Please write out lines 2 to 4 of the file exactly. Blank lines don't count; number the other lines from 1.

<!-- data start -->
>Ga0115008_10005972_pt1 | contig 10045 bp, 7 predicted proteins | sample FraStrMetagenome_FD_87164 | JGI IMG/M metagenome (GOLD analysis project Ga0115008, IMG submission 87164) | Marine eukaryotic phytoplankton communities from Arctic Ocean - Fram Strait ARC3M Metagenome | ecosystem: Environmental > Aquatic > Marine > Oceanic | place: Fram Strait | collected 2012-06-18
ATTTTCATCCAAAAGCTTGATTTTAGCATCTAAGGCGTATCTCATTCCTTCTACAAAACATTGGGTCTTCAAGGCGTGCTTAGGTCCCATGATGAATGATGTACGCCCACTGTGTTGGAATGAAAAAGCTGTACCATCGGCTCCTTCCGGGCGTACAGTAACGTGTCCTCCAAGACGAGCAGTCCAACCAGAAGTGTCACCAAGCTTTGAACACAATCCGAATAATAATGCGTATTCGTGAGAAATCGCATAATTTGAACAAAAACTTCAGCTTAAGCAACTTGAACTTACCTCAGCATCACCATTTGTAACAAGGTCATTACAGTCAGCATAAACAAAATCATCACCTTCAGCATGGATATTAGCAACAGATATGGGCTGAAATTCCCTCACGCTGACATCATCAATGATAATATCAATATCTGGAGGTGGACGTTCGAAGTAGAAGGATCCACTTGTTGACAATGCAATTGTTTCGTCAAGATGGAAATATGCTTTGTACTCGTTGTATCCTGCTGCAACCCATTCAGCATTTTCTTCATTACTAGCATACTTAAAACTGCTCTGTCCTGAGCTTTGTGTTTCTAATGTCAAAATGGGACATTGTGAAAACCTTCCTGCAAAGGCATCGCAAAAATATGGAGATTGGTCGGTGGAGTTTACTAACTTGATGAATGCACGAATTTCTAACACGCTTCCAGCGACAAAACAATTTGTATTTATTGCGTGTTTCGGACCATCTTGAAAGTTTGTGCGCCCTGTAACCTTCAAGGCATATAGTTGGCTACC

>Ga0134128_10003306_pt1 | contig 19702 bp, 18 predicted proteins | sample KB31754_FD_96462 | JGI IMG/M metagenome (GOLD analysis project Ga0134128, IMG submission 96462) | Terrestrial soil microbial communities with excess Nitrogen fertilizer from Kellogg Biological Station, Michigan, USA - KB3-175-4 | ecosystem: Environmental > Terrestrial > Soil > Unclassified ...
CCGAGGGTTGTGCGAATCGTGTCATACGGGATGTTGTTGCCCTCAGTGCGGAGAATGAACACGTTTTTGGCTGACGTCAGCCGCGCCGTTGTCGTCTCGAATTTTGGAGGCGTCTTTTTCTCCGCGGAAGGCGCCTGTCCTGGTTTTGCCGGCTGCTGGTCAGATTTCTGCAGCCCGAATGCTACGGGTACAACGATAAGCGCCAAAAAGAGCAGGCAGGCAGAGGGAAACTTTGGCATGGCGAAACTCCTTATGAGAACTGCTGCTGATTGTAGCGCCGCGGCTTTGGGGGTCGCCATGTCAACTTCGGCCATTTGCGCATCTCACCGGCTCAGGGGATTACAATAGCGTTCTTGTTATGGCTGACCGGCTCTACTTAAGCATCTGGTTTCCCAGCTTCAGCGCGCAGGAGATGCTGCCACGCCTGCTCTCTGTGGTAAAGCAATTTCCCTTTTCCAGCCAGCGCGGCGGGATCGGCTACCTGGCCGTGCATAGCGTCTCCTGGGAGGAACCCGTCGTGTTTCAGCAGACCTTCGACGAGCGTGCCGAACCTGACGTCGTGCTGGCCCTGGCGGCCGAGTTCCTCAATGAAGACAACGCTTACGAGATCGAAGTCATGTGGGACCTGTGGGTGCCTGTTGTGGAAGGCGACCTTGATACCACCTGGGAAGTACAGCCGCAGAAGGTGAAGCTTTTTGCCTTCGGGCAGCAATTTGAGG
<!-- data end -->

ATTTTCATCCAAAAGCTTGATTTTAGCATCTAAGGCGTATCTCATTCCTTCTACAAAACATTGGGTCTTCAAGGCGTGCTTAGGTCCCATGATGAATGATGTACGCCCACTGTGTTGGAATGAAAAAGCTGTACCATCGGCTCCTTCCGGGCGTACAGTAACGTGTCCTCCAAGACGAGCAGTCCAACCAGAAGTGTCACCAAGCTTTGAACACAATCCGAATAATAATGCGTATTCGTGAGAAATCGCATAATTTGAACAAAAACTTCAGCTTAAGCAACTTGAACTTACCTCAGCATCACCATTTGTAACAAGGTCATTACAGTCAGCATAAACAAAATCATCACCTTCAGCATGGATATTAGCAACAGATATGGGCTGAAATTCCCTCACGCTGACATCATCAATGATAATATCAATATCTGGAGGTGGACGTTCGAAGTAGAAGGATCCACTTGTTGACAATGCAATTGTTTCGTCAAGATGGAAATATGCTTTGTACTCGTTGTATCCTGCTGCAACCCATTCAGCATTTTCTTCATTACTAGCATACTTAAAACTGCTCTGTCCTGAGCTTTGTGTTTCTAATGTCAAAATGGGACATTGTGAAAACCTTCCTGCAAAGGCATCGCAAAAATATGGAGATTGGTCGGTGGAGTTTACTAACTTGATGAATGCACGAATTTCTAACACGCTTCCAGCGACAAAACAATTTGTATTTATTGCGTGTTTCGGACCATCTTGAAAGTTTGTGCGCCCTGTAACCTTCAAGGCATATAGTTGGCTACC

>Ga0134128_10003306_pt1 | contig 19702 bp, 18 predicted proteins | sample KB31754_FD_96462 | JGI IMG/M metagenome (GOLD analysis project Ga0134128, IMG submission 96462) | Terrestrial soil microbial communities with excess Nitrogen fertilizer from Kellogg Biological Station, Michigan, USA - KB3-175-4 | ecosystem: Environmental > Terrestrial > Soil > Unclassified ...
CCGAGGGTTGTGCGAATCGTGTCATACGGGATGTTGTTGCCCTCAGTGCGGAGAATGAACACGTTTTTGGCTGACGTCAGCCGCGCCGTTGTCGTCTCGAATTTTGGAGGCGTCTTTTTCTCCGCGGAAGGCGCCTGTCCTGGTTTTGCCGGCTGCTGGTCAGATTTCTGCAGCCCGAATGCTACGGGTACAACGATAAGCGCCAAAAAGAGCAGGCAGGCAGAGGGAAACTTTGGCATGGCGAAACTCCTTATGAGAACTGCTGCTGATTGTAGCGCCGCGGCTTTGGGGGTCGCCATGTCAACTTCGGCCATTTGCGCATCTCACCGGCTCAGGGGATTACAATAGCGTTCTTGTTATGGCTGACCGGCTCTACTTAAGCATCTGGTTTCCCAGCTTCAGCGCGCAGGAGATGCTGCCACGCCTGCTCTCTGTGGTAAAGCAATTTCCCTTTTCCAGCCAGCGCGGCGGGATCGGCTACCTGGCCGTGCATAGCGTCTCCTGGGAGGAACCCGTCGTGTTTCAGCAGACCTTCGACGAGCGTGCCGAACCTGACGTCGTGCTGGCCCTGGCGGCCGAGTTCCTCAATGAAGACAACGCTTACGAGATCGAAGTCATGTGGGACCTGTGGGTGCCTGTTGTGGAAGGCGACCTTGATACCACCTGGGAAGTACAGCCGCAGAAGGTGAAGCTTTTTGCCTTCGGGCAGCAATTTGAGG